Tennessee’s offense struggled throughout the evening and they led for just 1:32 in the second half. Still, the Lady Vols were able to muster a 52-49 win over No. 23 South Florida Monday.
Here are three takeaways.
Tennessee Controls The Paint
Tamari Key made a layup to open the scoring in Monday night’s top 25 layup. It set the tone for a Tennessee team that scored 40 of its 52 points in the paint.
Key gave the Lady Vols an elite inside presence throughout Monday’s game, both on the offensive and defensive end.
The Tennessee center scored 10 points while grabbing 10 rebounds — three offensive rebounds. Key also blocked six shots, erasing just about any South Florida action at the basket.
“The scheme really helped tonight,” Tennessee head coach Kellie Harper said. “She was able to roam the paint, find where she can help and did a really nice job. She’s the most effective when we can put her in that position. We can’t always do that, right. It’s completely determined on matchups and personnel but I felt like that helped us for sure.”
Tennessee outrebounded South Florida 48-42, had four more offensive rebounds than the Bulls and had 26 second chance points.
In a game where USF outplayed Tennessee in most facets, the Lady Vols’ inside presence and timely defense proved to be the difference.
Lady Vols’ Shooting Flounders
Life without Rae Burrell continues to be challenging for Tennessee’s offense.
The Lady Vols shot 33% from the field, 0-of-13 from three-point range and 44% at the free throw line in Tuesday’s win.
Those numbers, coupled with the fact that USF started six-of-nine from three-point range and made eight total triples, makes it surprising that the Lady Vols found a way to win.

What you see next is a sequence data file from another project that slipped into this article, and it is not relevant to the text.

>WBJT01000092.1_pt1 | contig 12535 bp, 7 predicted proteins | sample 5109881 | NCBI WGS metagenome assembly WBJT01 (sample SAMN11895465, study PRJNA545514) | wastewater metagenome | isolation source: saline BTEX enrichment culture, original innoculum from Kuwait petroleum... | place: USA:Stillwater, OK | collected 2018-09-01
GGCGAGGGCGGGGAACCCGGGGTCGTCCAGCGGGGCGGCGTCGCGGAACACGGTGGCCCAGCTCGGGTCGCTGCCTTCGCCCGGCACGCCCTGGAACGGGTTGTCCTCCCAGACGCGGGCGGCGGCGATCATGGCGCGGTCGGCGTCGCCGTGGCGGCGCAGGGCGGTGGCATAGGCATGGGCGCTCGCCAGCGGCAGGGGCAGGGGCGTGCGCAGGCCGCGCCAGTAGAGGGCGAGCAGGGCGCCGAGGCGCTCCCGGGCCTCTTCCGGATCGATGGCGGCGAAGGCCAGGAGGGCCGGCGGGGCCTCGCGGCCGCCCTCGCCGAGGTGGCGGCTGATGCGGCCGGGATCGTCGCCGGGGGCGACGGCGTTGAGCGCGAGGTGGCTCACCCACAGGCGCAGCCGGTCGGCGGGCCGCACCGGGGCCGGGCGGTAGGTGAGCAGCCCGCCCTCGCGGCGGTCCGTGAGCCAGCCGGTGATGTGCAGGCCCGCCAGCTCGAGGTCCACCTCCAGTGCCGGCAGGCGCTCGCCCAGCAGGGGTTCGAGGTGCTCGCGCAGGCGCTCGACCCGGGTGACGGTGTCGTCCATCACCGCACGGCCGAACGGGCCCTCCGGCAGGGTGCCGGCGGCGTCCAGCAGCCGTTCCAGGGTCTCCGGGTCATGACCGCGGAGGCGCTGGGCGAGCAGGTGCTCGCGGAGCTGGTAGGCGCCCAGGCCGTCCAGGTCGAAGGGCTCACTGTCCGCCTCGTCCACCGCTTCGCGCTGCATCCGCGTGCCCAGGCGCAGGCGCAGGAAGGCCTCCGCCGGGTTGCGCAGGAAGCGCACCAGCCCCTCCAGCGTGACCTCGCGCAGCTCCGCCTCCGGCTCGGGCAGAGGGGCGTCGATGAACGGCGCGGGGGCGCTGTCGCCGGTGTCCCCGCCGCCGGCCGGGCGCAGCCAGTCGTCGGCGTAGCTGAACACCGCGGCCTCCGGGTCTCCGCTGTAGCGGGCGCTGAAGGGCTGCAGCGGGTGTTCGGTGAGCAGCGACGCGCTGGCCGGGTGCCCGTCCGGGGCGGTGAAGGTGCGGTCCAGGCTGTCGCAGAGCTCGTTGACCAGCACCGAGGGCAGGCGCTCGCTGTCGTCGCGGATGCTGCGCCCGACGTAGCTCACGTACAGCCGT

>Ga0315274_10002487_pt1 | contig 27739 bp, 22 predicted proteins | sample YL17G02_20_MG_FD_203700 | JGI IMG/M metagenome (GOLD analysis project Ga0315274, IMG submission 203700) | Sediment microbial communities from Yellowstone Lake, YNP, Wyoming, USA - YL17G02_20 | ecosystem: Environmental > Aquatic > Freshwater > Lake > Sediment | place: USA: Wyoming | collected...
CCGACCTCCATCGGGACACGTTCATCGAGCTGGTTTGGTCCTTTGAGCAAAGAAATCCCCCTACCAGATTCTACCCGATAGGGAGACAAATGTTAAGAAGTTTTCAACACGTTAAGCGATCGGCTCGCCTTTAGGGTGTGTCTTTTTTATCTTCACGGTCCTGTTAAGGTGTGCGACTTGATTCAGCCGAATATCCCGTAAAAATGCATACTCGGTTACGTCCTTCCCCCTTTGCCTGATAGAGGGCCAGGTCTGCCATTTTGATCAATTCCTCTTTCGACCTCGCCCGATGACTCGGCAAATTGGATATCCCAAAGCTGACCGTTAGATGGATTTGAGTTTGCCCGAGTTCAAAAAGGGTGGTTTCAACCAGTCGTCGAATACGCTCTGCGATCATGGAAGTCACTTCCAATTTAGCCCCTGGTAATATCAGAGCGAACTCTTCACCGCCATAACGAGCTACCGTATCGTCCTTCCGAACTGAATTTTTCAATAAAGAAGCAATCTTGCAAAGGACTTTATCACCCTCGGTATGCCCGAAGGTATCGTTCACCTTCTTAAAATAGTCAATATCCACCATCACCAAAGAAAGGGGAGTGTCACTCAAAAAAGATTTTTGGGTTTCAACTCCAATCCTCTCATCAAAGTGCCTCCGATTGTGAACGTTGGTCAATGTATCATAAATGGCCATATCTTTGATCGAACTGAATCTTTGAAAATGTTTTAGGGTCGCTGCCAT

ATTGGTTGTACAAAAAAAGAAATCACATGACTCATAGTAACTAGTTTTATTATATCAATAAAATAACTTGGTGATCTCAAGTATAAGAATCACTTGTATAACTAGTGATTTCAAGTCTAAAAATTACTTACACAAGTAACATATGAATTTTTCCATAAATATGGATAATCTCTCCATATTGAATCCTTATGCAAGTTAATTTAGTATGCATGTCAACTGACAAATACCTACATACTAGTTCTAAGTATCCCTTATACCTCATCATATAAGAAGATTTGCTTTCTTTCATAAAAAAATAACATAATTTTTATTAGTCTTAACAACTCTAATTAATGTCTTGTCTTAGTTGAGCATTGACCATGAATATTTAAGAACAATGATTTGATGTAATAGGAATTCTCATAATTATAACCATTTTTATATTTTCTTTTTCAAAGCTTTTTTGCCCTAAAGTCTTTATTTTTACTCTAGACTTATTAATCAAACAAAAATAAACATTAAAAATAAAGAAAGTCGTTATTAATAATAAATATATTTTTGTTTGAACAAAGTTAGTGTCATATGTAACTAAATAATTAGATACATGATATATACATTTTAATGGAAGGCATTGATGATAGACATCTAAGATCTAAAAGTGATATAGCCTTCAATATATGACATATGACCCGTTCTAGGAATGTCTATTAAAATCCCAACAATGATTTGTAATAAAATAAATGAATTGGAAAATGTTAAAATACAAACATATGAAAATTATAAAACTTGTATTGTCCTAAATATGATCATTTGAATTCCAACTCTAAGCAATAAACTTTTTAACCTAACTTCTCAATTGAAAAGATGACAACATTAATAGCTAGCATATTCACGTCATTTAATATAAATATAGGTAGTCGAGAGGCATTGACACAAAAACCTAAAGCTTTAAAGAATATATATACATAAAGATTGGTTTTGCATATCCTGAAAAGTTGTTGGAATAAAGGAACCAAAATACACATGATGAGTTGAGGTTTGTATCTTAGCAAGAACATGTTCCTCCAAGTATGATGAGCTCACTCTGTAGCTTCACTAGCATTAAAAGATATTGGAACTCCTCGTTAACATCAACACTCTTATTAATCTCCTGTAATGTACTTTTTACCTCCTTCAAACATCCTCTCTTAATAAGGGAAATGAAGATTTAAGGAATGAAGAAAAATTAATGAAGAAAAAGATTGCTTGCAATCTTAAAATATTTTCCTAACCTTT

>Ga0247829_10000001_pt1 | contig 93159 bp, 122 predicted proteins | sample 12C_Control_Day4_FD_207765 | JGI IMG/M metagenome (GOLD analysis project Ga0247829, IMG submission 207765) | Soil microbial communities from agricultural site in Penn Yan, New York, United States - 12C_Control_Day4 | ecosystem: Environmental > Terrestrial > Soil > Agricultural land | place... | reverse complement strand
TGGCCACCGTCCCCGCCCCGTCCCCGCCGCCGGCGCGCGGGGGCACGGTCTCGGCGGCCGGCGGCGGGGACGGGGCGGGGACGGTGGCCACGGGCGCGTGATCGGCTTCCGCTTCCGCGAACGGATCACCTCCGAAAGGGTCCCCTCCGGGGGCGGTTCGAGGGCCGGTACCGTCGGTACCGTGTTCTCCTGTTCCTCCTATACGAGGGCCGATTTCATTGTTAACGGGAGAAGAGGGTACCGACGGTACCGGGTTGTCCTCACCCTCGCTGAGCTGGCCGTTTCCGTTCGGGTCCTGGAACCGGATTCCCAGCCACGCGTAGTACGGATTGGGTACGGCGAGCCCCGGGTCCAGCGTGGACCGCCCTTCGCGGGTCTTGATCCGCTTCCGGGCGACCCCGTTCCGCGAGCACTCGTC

Without Burrell, Tennessee’s offensive game plan was predicated on scoring inside. 30 of Tennessee’s 66 shots were layups and its starting frontcourt of Alexus Dye and Tamari Key combined to take 18 shots.
“No, I don’t feel like it was their defense,” forward Keyen Green said of the Lady Vols’ offensive struggles. “I think we just rushed some shots. We weren’t focused. That’s another thing that was emphasized at halftime, we have to finish. The score would have been drastically different if we just finished some layups.”
Tennessee is now 3-0 on the young season with wins over two quality AAC opponents and a Missouri Valley title contender. The Lady Vols haven’t reached 60 points yet and have scored less than 53 points twice.
Time will tell how sustainable that is, but it does say a lot about this team’s defense and heart.
“We’re going to have to score at some point,” Harper said. “We know that. We have to put some points on the board at some point, but until that happens hopefully our defense can hang tough.”
Horston Takes Over Late
Tennessee was in the midst of a 5:22 second scoring drought when junior point guard Jordan Horston hit a pull up jumpshot on the right elbow to cut the Bulls’ lead to 46-42.
From there, the talented guard scored 10 of the Lady Vols’ 12 final points to secure Tennessee’s first ranked win of the season.
“I thought Horston just put her team on her back,” USF coach Jose Fernandez said. “(She) made some big shots.”
Horston — who was thrust into a bigger offensive role after Rae Burrell’s injury — had two crucial and-ones that claimed the lead for UT late. The later finish, at the 39 second mark, gave the Lady Vols a lead they wouldn’t relinquish.
South Florida fouled the Columbus, Ohio native twice with the lead late in the game and Horston made one-of-two free throws twice. While neither was a great showing, they avoided disaster. That’s something Tennessee needed in a game they shot eight-of-18 at the free throw line.
“Honestly, I want to put it on my team,” Horston said. “They were the ones keeping me motivated, keeping me confident and without them we wouldn’t have won. It’s not a one man job. Some shots fell for me but at the end of the day we all locked in on the defensive end and that’s how we won.”